Rough, and not ready

A new guide reveals health services for young people are not as accessible as the providers believe. Wendy Wallace reports on an unusual consumer survey. The United Nations commentators who recently condemned Britain's poor record on children's rights would probably have approved of a project initiated by the North Birmingham Community Health NHS Trust.

Concerned by the low take-up of services by young people, health promotion staff have produced the Rough Guide to Help, Advice and Information for Young People in the area. But what distinguishes this guide from countless other similar publications is that the assessment of the services on offer come straight from the mouths of young people. Some are highly critical.

The Rough Guide was researched by more than 100 young people, aged from 14 to 25. Youth workers recruited people through local schools, hostels, teenage mothers' groups, and lesbian and gay groups. "We went through a process of working with them to identify the issues that affect their health and lifestyle," says Dawn Shufflebotham, senior health promotion officer at the trust. "We weren't just looking at medical illness but at a whole range of things from stress to abuse."

Having identified a spectrum of issues, youth workers helped the young people research the range of places locally where they could go for help. Before approaching agencies, the young people wrote down their feelings about seeking help. They then visited agencies, or telephoned them, presenting either their actual problem or an assumed one. On their return, says Dawn Shufflebotham, "a worker would support them in recording their experiences, what happened, what they felt about the service and any recommendations they had to the service provider about improving that service".

The results have been published in a neat, card-backed ringbinder, not much bigger than a Filofax. Meant to be attractive to teenagers, and portable, the guide has 14 sections ranging from abuse and alcohol through death, drugs and homelessness to racism and rape. Over 30 agencies are reviewed, usually by a number of young people. Feelings "before" and "after" are represented in easy-to-read thought or speech bubbles.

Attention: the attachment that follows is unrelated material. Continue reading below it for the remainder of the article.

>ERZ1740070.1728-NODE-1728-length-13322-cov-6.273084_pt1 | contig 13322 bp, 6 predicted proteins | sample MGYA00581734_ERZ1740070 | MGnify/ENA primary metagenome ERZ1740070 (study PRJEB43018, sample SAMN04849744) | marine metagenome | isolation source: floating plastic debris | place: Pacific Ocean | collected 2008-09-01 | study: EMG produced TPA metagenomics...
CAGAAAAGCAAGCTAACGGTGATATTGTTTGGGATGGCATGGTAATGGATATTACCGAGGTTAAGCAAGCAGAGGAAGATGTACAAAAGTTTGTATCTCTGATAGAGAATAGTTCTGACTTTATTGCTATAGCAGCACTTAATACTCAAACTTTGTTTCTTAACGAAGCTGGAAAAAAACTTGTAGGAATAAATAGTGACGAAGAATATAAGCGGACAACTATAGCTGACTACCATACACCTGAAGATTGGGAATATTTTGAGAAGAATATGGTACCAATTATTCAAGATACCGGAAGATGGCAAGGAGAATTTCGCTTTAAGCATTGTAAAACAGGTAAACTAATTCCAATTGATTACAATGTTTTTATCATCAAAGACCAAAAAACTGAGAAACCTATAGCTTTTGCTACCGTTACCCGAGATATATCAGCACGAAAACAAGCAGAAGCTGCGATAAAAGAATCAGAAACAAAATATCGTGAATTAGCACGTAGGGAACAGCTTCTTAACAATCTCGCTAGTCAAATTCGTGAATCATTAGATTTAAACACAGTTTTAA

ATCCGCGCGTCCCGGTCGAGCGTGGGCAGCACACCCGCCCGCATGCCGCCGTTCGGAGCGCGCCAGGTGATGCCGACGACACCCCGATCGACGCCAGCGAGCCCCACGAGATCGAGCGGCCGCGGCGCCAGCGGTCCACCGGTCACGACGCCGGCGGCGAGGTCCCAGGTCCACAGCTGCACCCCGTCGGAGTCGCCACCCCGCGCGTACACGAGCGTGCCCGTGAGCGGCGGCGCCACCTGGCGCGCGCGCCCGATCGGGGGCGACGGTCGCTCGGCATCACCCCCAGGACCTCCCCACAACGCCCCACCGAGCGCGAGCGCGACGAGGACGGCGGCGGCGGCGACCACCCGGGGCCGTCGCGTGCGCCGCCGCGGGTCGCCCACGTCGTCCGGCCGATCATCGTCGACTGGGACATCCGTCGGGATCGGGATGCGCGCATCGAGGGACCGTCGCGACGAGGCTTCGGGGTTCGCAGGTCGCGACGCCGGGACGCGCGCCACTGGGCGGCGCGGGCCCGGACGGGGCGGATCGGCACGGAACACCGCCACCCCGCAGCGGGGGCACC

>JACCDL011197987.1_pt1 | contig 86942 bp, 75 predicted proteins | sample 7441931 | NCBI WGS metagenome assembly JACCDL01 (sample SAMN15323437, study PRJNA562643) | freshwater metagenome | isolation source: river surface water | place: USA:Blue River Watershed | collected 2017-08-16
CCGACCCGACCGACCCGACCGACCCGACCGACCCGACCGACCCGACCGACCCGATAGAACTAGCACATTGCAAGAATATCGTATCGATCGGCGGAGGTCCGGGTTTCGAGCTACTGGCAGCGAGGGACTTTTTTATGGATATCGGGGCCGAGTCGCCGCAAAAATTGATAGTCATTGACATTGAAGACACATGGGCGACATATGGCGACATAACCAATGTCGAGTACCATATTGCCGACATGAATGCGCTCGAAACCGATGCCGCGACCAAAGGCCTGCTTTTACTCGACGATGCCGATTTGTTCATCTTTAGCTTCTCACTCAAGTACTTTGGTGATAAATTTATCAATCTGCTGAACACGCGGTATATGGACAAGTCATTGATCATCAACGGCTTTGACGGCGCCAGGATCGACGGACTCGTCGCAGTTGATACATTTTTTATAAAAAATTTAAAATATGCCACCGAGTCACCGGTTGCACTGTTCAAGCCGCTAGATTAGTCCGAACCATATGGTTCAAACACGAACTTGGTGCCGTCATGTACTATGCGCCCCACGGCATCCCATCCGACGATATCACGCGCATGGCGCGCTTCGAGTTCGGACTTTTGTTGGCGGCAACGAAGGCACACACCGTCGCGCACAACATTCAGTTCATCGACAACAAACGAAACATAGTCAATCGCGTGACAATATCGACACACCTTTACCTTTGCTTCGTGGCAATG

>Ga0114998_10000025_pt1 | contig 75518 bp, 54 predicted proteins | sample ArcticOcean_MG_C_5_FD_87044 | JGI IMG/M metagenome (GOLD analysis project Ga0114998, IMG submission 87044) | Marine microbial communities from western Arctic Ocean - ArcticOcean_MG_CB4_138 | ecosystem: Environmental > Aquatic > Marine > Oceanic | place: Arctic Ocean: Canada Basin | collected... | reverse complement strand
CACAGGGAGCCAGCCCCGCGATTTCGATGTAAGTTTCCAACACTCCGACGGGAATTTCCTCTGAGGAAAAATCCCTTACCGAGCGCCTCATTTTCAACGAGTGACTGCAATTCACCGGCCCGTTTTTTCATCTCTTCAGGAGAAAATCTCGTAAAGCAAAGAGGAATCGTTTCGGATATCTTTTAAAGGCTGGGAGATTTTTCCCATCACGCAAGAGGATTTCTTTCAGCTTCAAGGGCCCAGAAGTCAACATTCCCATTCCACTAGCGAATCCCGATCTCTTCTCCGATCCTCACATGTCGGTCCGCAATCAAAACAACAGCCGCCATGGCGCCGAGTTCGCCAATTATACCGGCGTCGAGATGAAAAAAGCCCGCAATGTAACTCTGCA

Thus one can learn that an 18-year-old Asian man worried before visiting the AIDS Lifeline that "I want to speak to someone who speaks Bengali". And afterwards commented that "It was OK. He could understand me." And that "I felt shy but he made me feel good about myself. He said I had been sensible. "

Some agencies, such as "Drugline" a telephone and face-to-face counselling for drug-users and their friends and families - got a unanimously positive verdict. "A bit nervous," commented one young man before making contact. "I didn't want to go in," said a young woman. "I felt she helped and was very kind to me," was one of the comments afterwards. "They are helpful and friendly," said another.

But many of the comments were not flattering to the agencies involved. So what, for instance, did the Brook Advisory Centre feel about reading "The place was miserable and cold". Or, worse, "the woman on reception acted like she had heard it all before. I felt like leaving straight away." Jenny Smith, director of client services for Brook in Birmingham, is sanguine about the remarks. "We think feedback is a positive thing," she says, "and the guide flagged up issues for a lot of agencies. For us it's a reminder that while you might be on your toes 95 per cent of the time, we need to maintain the high standard at all times, even when we're very busy. There has been a lot of discussion in the organisation about it." The comments made about Brook were not all negative. One 18-year-old man said "Brook are very caring and keep everything confidential. I'd recommend them to everyone."

So what are young people reading the guide meant to make of these sometimes conflicting reviews? "Perhaps," says Dawn Shufflebotham, "we should have put more emphasis in the guide on the fact that this is an individual young person's experience. Another could go along and have a totally different experience."

The trust organised a seminar for agencies reviewed in the rough guide after the launch. Although some were unhappy about their write-ups, on balance the "service providers" were well-disposed towards the project. "A lot of energy and emphasis is put in all the time into how to improve services for young people," says Dawn Shufflebotham. "But very little feedback comes out on what young people think of these services. There was overwhelming support from the agencies about what an excellent resource it is, and a feeling that they needn't be too defensive about the comments that young people have made. Here is some feedback to work on and improve services from."

The high-quality guide was not cheap, and Pounds 8,000-worth of City Challenge money only paid for 1,000 copies. These were distributed to all school leavers in the area last summer; limited numbers have been given out in local youth groups. Demand outstrips supply, and a second, bigger-scale edition of the guide is likely to follow, with a larger print run.

Project manager Alice Cruttwell has produced a guide to producing a rough guide, and hopes the idea of giving young people will be taken up elsewhere.

Copies of the Rough Guide, and information on how to produce one, cost Pounds 15, from Dawn Shufflebotham, HINT Project Health Promotion, Carnegie Centre, Hunters Road, Hockley, Birmingham B19 1DR. Tel: 021-554 3899

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